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Author Topic: Gambrel truss - heavy timber  (Read 541 times)

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Offline bmurphy96

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Gambrel truss - heavy timber
« on: July 14, 2017, 11:43:23 am »
I'm going to be building a workshop this fall and would like to use gambrel trusses for possible future expansion. I have my own mill and will be cutting the timbers for the trusses myself. The entire workshop will be a post and beam design using steel plates (ie..not an actual timber frame).

I'm open to changes in size but am planning for a 32' wide by 40' long. Thus I would need a 32' truss. Size of timber isn't an issue..I can cut them up to whatever needed. I just can't find any real plans online for heavy timber trusses like this. I live in NW Florida so there is no snow load. Wind is our enemy here.

thanks!!

Keith

Offline bmurphy96

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Re: Gambrel truss - heavy timber
« Reply #1 on: July 17, 2017, 02:18:35 pm »
anyone have any advice?

thanks,

Keith

Offline Roger Nair

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Re: Gambrel truss - heavy timber
« Reply #2 on: July 17, 2017, 04:37:28 pm »
I would base the solution on a queen post truss with the principle rafters ending at the queen posts.  Context matters purlins or common rafters?  Intended slopes?  Intended use of loft?  Why gambrel profile?
An optimist believes this is the best of all possible worlds, the pessimist fears that the optimist is correct.--James Branch Cabell

Offline bmurphy96

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Re: Gambrel truss - heavy timber
« Reply #3 on: July 20, 2017, 06:23:50 pm »
The reasoning for gambrel is that I am looking to maximize future space. What will this space be used for? Not really sure but possibilities include general storage, a "man cave", or even an office space.

I was familiar with Gambrel but I don't really like the look on a a normal barn structure. However just a few days ago I saw a building with a gambrel roof and lean-tos on both sides. With that configuration it looks ok  -- it softens the look of the building if you know what i mean.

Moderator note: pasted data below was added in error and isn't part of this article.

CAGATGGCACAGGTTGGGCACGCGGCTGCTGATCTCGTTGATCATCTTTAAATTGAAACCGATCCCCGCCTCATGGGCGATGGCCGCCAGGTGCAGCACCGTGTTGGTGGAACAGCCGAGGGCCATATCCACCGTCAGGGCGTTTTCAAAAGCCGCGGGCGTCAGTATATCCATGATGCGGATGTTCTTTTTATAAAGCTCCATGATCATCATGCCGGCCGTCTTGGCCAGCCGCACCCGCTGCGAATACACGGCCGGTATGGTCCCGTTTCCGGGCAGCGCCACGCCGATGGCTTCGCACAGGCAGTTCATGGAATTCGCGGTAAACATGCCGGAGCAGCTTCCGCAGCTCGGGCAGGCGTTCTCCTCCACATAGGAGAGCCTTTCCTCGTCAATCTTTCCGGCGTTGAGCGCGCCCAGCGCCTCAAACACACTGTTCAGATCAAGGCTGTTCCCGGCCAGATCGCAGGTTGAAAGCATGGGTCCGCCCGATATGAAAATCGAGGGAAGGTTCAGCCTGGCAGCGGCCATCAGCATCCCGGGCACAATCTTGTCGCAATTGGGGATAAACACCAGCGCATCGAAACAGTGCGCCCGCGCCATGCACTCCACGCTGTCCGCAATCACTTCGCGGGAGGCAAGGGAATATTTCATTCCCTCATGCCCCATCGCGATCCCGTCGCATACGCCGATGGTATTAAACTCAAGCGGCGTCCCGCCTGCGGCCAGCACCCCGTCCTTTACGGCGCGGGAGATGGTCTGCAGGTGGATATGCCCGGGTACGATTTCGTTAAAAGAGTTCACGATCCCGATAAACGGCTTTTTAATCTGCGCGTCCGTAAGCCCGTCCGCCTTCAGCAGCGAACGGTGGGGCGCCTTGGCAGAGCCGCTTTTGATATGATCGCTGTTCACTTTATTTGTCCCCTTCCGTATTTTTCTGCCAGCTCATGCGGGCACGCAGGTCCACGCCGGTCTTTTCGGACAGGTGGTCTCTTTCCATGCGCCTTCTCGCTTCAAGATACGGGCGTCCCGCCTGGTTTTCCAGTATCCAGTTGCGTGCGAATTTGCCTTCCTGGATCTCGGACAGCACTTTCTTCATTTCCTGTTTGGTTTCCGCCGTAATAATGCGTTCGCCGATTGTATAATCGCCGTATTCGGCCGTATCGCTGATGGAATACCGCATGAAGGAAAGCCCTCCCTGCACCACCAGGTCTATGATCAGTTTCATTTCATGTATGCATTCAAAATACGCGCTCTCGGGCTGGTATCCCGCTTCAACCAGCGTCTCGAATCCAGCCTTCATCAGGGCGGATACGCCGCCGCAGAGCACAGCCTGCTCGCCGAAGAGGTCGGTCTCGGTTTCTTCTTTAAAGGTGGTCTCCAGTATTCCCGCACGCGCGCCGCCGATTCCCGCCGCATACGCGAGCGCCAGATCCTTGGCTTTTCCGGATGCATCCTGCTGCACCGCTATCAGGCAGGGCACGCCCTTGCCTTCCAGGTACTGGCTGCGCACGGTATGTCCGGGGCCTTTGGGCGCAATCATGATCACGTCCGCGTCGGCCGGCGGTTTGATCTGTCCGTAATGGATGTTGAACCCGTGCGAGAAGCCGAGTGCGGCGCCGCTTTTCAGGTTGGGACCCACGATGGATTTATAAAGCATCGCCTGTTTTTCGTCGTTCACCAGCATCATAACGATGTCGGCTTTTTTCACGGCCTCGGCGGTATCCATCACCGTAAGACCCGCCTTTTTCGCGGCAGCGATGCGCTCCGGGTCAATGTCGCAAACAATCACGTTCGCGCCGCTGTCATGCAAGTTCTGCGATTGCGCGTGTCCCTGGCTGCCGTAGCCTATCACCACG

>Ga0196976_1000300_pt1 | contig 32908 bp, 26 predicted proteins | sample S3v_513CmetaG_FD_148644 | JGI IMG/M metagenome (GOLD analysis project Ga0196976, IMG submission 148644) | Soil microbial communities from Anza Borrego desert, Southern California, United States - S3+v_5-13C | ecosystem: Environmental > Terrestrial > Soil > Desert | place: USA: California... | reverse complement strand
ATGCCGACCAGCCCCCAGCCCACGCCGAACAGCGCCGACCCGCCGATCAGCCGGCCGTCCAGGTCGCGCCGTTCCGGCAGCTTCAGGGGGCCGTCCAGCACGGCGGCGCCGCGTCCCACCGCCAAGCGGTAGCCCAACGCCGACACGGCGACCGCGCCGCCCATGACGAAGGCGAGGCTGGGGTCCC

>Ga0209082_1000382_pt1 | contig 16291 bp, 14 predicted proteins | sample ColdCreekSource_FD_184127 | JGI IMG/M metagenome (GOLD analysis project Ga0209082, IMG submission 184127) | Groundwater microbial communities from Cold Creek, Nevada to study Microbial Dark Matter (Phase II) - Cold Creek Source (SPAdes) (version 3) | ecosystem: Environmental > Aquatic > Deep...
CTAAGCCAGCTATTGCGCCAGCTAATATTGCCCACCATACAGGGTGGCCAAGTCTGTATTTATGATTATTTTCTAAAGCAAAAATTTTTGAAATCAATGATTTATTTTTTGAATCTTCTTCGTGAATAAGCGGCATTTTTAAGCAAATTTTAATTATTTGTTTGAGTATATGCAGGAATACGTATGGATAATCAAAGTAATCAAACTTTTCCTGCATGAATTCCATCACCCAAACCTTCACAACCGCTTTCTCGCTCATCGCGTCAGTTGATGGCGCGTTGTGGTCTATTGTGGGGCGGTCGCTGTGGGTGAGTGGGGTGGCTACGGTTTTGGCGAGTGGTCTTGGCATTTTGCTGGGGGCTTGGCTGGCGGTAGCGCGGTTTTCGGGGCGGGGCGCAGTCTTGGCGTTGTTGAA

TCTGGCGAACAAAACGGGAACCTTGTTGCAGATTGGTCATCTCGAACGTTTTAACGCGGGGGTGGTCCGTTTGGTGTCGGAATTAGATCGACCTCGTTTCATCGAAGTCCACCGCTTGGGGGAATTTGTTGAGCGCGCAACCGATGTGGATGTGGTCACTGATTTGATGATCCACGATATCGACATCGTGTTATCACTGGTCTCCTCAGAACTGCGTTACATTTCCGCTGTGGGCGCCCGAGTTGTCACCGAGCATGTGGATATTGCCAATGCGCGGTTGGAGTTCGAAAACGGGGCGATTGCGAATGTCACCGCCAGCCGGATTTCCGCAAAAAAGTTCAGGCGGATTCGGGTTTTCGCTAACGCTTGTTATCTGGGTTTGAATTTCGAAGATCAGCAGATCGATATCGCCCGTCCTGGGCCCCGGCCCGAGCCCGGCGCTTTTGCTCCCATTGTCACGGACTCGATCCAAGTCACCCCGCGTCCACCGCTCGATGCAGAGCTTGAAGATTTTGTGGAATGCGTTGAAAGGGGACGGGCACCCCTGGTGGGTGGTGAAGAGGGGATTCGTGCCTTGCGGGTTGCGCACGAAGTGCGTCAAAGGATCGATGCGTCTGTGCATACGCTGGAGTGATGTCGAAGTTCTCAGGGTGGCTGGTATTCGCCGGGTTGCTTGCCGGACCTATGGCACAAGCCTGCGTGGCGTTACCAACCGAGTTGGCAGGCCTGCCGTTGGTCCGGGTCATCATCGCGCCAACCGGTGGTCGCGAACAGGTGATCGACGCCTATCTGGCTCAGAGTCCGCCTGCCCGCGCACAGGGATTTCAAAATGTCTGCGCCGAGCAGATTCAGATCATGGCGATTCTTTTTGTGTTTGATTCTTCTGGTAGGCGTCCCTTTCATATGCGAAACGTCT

Anyways, I am looking to maximize space. I know the queen post setup would be simpler but it doesn't maximize that upstairs space. I have done both standard trusses and king post trusses - I'm sure I could handle a queen post. Just not sure about the sizing really of either queen posts or gambrels.

If i did got with a queen post setup the slope would be pretty moderate - again to maximize space. Maybe a 6/12 or 8/12. I don't really know how you calculate slope for a gambrel though. I thought they where a pretty standard design?

thanks!!

Keith

Offline Roger Nair

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Re: Gambrel truss - heavy timber
« Reply #4 on: July 20, 2017, 11:28:50 pm »
A strict gambrel roof is based on a semicircle, so a 32 ft span yields 16 ft peak height, locate the intersection of upper and lower rafters by projecting 45 degrees left and right to the circles edge from center point of the base.  That should yield rafters of same length.  What you are left with is the engineering in a hurricane prone area.  Try drawing the shape and see if that looks right. 
An optimist believes this is the best of all possible worlds, the pessimist fears that the optimist is correct.--James Branch Cabell